Three Rules of Customer Communication_CLEAN

Communicating with customers in the modern world is something of a double-edged sword. The variety of communication channels makes it easier than ever to reach out. However, this convenience comes with greater opportunities for messages to be intercepted or even exploited.

So what is a business owner to do?

Follow these three rules for communicating with customers to ensure the security of their information and yours.

Rule #1: Share Your Communications Protocol
At the very beginning of every customer relationship, outline your communications process. Let customers know how they can expect to hear from you. Specify the channel (phone, mail, email, text) and the associated phone number or address from which your communications will originate.

Go the extra mile to provide an example of what your visual communications will look like. This allows customers to easily verify that the address is correct and that the information is valid.

Given the proliferation of phishing, it is critical to be abundantly clear about how you represent your business via email and online.

The Anti-Phishing Working Group report indicates that in the “4th quarter of 2014, a record number of malware variants were detected—an average of 255,000 new threats each day” in the U.S.

Phishing is a form of scamming that includes sending spoofed emails (typically embedded with malware links) claiming to be from a real business in order to convince recipients to provide personal and financial information.

Also, indicate the general frequency of such communications (i.e. quarterly, monthly, weekly) to further ensure customers are in the know. Add to this, prominent visibility of your business’ phone number(s) and email address. Customers must to be able to reach out to ask questions or verify any information associated with your business…without having to hunt for your contact information.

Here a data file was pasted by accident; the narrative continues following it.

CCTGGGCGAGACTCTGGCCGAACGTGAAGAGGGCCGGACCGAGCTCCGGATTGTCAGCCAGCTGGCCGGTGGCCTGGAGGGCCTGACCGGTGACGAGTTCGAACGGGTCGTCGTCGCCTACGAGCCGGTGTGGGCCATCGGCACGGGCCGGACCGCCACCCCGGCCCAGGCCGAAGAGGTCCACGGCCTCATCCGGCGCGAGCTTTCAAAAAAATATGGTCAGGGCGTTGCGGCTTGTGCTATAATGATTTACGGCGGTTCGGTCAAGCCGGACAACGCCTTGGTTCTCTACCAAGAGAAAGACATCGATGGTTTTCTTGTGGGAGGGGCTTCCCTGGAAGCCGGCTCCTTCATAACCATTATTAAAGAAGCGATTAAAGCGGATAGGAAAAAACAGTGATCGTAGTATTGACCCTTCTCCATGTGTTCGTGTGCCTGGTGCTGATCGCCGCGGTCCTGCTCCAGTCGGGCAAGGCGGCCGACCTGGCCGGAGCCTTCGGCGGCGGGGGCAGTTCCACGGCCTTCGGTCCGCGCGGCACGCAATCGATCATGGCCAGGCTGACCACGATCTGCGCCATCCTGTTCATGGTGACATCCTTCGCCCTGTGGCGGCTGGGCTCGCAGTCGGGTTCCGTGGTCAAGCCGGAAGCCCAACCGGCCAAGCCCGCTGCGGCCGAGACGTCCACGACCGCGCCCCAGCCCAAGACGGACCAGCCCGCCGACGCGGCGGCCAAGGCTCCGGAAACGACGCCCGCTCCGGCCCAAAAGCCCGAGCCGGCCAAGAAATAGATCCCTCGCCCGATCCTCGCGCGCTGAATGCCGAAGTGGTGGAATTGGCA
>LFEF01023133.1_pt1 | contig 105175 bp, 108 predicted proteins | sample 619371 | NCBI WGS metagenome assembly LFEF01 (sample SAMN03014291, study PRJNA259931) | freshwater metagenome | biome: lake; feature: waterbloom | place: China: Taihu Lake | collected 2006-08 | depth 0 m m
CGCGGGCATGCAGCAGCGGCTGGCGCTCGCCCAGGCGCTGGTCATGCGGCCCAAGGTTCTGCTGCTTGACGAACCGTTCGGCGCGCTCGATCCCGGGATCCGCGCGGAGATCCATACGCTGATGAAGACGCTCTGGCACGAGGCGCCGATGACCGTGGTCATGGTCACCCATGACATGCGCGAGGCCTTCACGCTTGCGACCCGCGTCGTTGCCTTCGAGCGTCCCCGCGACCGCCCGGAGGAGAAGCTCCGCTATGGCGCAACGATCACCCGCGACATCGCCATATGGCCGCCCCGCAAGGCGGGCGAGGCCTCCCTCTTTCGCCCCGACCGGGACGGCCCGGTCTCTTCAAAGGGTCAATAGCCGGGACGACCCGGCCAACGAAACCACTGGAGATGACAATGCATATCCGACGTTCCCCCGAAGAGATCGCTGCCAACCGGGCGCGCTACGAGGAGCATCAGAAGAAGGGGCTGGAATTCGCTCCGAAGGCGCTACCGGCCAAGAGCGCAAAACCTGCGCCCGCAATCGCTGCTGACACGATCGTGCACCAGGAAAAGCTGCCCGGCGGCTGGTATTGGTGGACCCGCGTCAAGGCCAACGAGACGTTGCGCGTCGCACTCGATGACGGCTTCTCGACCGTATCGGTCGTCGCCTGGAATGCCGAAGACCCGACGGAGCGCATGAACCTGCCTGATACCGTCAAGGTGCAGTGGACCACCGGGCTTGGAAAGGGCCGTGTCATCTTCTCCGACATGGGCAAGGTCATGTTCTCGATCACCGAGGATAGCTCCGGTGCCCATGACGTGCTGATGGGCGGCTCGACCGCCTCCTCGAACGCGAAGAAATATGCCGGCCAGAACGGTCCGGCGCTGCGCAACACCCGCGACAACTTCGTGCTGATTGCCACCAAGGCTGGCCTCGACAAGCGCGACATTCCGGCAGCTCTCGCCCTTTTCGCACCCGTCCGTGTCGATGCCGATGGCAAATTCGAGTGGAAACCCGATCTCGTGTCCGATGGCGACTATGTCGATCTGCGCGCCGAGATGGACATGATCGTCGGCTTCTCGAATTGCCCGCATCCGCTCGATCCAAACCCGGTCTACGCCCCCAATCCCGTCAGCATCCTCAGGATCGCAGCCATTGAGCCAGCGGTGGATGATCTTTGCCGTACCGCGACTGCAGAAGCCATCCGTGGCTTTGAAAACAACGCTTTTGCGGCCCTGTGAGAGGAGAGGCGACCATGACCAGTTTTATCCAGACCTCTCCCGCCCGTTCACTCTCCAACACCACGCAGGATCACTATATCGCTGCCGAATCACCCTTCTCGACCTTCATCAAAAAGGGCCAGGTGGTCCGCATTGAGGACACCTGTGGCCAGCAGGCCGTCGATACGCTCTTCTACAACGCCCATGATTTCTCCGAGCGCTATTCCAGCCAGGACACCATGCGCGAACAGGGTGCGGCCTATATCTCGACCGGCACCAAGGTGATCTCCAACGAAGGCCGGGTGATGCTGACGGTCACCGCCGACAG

Rule #2: Explain What Not to Expect
While an unmarked service vehicle showing up at a customer’s home may make them take immediate pause, customers should be prepared to notice the most subtle of red flags. So whether your business doesn’t communicate with customers via text messages or your service personnel never collect payment information — customers need to be informed about your business practices. Simply put: the ways in which you do not operate your business are just as important as the ways you do. This is particularly true for anything that may impact customers’ personal or financial information. You’ll be empowering customers to question the validity of an interaction — helping them feel more in control of their security.

Rule #3: Introduce Your Vendors
If you use third parties that are customer facing, make your customers aware of which vendors you use. That way, if a vendor should ever contact your customers in any way or vendor information appears anywhere in relation to someone’s account, the customer will make the connection with your company. This avoids the potential for a customer to wonder, worry or waste time trying to figure out if the vendor is legitimate.

Customers may still have questions about a vendor, but your transparency will let them know to contact you. Unfortunately, even some large companies are guilty of vendor ignorance—and thus, aren’t always able to validate that they are associated with a certain third party. This is simply no way to do business.

All three of these rules follow the simple concept that open, clear, transparent communication with customers is best. It shows customers you care about their security and that you handle your business with competence and professionalism—all of which builds customer confidence and loyalty from day one.

Can you think of other ways to improve how your business communicates with customers to boost security? Share them in the comments section below.

Read more: How to Effectively Communicate